The Role of mHealth in Teaching Hospitals, Resident Training and Patient Care

Each July, a dramatic staffing transition takes place in hundreds of teaching hospitals across the United States, when new residents begin their training and assume more responsibilities for patients while older, more experienced residents graduate. 

The so-called "July Effect" is a highly controversial study that has long been thought to cause increases in mortality and drops in patient care and satisfaction. It has been scientifically studied and confirmed by numerous sources, but most recently with results reported in 2011 in the Annals of Internal Medicine by Dr. John Young of the University of California, San Francisco.

We see mHealth solutions playing a strong supporting role at medical centers when addressing the challenges and shortcomings faced by students, residents in training and clinical staff, heightened during the academic year-end. As more institutions adopt a mobile strategy and new technologies are leveraged, mHealth will help hedge against the July Effect by enhancing training systems and quality of care. 

Young's report suggests improvements for which mHealth apps are already answering the call, including their ability to provide more tools for learning and patient assessment, enhance supervision and accountability and improve overall communication across hospitals and staff.

We know that smartphones and tablets are increasingly being depended on by medical students and healthcare providers (HCPs), nursing students and nurses across the U.S.  -  which is reinforced through many studies, including a 2011 mHIMSS survey indicating that 53 percent of respondents use apps on mobile devices for education and training purposes. With the saturation of mobile devices in the marketplace and the student demographic having grown up relying on mobile technology, and with the increasingly popular BYOD (bring your own device) trend in the workplace, that percentage will naturally balloon in the near future. 

Using mobile resources in the classroom and to support lab and clinical education helps students become more confident with their decision-making skills as it relates to a course of treatment, and it prepares them to integrate handheld mobile technology into patient care situations after graduation and into their career. Instant, easy access to a vast number of references delivers current best practice information  -  inspiring self-confidence and improving patient care. 

For example, the Regis College Nursing Program in Medford, Mass., incorporated a mobile technology program to its nursing curriculum in 2008. The faculty selected a customized bundle of nursing applications from my company's Skyscape, Inc. offering, which students are required to obtain as part of the program. Adopting the use of these tools and references via mobile technology has been a success, enabling students to develop skills to make them better nurses over time.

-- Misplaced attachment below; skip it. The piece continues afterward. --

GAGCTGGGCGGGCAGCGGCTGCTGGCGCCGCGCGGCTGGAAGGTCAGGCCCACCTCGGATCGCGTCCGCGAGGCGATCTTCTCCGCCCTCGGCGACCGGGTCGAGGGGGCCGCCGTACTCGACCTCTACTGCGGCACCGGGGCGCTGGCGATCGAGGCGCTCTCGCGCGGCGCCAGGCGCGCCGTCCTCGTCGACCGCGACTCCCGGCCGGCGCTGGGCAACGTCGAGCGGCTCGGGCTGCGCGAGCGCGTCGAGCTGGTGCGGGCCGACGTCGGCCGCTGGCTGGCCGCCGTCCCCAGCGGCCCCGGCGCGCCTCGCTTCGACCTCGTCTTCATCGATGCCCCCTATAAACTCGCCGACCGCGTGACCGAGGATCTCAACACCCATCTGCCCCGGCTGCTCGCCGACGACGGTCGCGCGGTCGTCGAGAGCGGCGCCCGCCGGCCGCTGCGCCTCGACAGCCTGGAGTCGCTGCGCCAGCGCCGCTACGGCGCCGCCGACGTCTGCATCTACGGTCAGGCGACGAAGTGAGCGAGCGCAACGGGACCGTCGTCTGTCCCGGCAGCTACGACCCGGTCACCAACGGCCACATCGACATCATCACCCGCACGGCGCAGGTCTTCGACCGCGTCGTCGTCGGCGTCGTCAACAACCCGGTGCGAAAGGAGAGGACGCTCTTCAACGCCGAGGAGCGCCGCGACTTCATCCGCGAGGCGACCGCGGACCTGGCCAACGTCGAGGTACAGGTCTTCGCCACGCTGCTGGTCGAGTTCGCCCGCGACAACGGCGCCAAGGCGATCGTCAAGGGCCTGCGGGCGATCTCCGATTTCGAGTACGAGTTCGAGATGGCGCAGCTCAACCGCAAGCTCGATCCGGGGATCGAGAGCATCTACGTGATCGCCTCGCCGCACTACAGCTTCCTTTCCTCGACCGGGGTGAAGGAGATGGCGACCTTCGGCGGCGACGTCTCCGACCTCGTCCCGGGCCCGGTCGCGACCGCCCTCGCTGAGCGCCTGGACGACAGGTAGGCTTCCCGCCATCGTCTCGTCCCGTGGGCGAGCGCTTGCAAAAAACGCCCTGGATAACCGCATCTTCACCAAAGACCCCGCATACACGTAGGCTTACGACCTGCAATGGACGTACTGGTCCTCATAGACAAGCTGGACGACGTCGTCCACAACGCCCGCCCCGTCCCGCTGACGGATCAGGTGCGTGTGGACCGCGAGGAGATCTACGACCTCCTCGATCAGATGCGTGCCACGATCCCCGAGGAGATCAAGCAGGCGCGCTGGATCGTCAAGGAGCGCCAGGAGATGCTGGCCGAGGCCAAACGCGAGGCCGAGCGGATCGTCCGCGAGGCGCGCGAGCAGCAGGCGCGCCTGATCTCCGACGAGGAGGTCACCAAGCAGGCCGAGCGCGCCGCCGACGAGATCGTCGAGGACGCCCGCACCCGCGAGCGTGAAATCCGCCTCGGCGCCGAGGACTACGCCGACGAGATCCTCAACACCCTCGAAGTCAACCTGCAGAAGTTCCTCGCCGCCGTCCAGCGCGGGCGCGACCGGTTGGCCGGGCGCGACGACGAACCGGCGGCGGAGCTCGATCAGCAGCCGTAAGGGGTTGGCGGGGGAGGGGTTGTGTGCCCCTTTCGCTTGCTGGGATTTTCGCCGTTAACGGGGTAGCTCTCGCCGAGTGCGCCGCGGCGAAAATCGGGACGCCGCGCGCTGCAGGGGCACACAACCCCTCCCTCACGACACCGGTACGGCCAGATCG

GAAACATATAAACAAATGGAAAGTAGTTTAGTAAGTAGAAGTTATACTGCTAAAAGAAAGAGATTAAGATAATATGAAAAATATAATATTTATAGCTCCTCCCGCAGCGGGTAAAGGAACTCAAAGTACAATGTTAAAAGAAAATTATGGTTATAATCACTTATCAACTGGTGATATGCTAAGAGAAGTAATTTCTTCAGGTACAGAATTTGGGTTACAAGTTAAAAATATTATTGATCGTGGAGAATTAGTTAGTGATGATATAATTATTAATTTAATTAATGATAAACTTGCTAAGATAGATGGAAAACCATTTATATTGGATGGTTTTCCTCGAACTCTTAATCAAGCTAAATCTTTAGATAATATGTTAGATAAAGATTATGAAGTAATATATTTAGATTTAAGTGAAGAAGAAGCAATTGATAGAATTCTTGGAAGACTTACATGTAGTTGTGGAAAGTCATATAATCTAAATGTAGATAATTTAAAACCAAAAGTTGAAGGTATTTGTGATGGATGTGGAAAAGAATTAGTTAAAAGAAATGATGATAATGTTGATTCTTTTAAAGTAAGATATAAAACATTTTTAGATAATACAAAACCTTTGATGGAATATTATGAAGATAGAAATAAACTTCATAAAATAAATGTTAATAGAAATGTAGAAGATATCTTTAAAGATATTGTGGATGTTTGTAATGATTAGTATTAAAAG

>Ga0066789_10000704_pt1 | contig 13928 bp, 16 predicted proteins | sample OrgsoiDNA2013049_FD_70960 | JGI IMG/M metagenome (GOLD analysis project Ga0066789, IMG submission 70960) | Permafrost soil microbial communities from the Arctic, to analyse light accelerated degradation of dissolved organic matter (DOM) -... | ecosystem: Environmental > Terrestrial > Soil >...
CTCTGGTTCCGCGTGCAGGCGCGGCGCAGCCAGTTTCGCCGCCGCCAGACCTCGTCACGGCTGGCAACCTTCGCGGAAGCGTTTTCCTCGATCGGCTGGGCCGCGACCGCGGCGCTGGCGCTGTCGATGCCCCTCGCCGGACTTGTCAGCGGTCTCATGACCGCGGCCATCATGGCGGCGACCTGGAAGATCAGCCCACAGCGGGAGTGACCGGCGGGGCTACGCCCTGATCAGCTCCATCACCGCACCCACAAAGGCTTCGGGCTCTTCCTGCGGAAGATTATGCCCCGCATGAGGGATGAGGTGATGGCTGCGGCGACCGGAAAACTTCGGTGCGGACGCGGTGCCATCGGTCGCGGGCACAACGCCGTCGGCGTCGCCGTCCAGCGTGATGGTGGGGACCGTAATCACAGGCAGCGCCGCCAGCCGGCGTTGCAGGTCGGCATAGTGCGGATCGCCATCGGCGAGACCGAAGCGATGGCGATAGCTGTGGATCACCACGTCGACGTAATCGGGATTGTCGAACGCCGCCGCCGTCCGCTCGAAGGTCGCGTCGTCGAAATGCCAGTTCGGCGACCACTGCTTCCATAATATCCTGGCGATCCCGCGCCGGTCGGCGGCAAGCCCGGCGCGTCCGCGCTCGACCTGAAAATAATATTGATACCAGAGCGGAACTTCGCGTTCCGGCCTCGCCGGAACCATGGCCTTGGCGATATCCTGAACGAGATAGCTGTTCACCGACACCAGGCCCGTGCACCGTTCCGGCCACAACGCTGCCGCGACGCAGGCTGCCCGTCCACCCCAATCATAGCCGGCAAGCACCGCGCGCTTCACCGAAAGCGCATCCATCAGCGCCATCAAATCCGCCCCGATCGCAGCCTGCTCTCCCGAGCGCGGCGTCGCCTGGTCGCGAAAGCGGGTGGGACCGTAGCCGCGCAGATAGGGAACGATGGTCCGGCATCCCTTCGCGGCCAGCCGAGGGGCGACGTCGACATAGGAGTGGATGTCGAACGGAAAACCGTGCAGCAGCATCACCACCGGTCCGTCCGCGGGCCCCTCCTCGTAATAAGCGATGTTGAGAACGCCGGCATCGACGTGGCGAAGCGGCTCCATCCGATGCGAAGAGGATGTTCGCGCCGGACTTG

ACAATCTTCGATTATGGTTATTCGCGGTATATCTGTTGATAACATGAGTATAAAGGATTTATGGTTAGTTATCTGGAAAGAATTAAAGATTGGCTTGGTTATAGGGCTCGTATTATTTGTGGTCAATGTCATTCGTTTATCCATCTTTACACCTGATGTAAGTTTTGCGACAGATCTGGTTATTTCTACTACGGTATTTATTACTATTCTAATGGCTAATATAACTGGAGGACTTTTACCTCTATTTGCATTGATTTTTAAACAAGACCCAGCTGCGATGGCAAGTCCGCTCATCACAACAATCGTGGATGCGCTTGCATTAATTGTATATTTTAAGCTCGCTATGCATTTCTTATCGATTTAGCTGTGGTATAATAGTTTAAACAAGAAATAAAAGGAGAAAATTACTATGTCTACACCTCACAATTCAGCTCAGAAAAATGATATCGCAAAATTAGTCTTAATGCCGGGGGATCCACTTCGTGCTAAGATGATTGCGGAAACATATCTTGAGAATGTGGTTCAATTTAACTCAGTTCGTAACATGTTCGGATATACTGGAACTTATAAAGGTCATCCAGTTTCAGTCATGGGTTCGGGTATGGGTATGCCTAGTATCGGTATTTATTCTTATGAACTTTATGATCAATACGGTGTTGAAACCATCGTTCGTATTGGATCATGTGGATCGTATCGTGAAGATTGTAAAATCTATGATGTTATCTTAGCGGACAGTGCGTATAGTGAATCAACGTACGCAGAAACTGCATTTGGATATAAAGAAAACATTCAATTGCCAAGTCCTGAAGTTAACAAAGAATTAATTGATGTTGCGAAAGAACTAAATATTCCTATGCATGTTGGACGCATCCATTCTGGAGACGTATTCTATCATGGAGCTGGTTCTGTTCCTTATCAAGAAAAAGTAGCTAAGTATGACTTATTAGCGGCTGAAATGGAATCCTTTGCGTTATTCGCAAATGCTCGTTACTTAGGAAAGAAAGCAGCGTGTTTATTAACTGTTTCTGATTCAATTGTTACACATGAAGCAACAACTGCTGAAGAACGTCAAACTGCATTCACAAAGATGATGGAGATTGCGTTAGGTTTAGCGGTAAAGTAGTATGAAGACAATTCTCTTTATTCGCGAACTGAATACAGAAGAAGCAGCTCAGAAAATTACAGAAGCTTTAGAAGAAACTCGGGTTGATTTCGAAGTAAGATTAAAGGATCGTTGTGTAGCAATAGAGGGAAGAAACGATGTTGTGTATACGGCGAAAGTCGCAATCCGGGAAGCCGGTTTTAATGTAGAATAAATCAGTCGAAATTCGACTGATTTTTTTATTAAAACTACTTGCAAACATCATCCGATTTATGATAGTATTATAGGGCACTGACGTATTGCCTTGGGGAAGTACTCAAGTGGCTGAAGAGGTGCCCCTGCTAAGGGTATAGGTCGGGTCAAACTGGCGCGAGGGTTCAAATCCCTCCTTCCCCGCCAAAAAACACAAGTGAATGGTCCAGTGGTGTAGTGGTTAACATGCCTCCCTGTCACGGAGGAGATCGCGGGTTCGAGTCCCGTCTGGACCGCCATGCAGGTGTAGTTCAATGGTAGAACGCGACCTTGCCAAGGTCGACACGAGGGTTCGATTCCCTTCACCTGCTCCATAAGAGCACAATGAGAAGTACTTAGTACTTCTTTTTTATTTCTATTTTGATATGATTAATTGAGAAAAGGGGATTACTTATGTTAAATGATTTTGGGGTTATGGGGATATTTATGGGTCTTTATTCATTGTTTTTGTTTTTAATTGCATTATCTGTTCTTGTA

Another example to note: an hours-tracking app recently designed for Maimonides Medical Center in Brooklyn, N.Y. Avoiding trainee overload is a problem in many teaching hospitals in the summer, and accountability is an issue when new supervisors are in place. Maimonides administrators now use automated reminders and send them to residents' mobile devices near the end of their allotted hours for a shift. Residents can also monitor their own hours on their device. 

Moving forward, mobile devices will continue to provide basic time-saving benefits to new residents and other hospital staff. Features such as text messaging and event notification will remain important tools to streamline communication; however, as the mHealth market evolves and new apps come to market, these tools will continue to be improved and built with the intention of increasing the efficiency of tasks, which will make them even more impactful as educational and patient care tools. We're already seeing this happen with mHealth solutions that are synced with Electronic Health Records (EHRs), for instance, and all medical and nursing students will be learning to access and/or filter in patient data at the point of care.

Mobile technology has the ability to play a large role in improving health education and hospital training to support our future physicians and nurses as they strive to provide safe and timely patient-centered care. With integrated tools that improve workflow and communications and provide timely access to the most up-to-date medical references, students and trainees can find and share accurate answers fast, efficiently synthesize critical information and be more confident in managing decisions ranging from dosage to discharge.

Sanjay Pingle is president of Physicians Interactive and has oversight of the combined Pharma and eCommerce business. Prior to joining PI, he was co-founder and executive vice president of Medsite, the biotechnology and pharmaceutical marketing firm named a market leader by Forrester, Jupiter Research and Frost & Sullivan.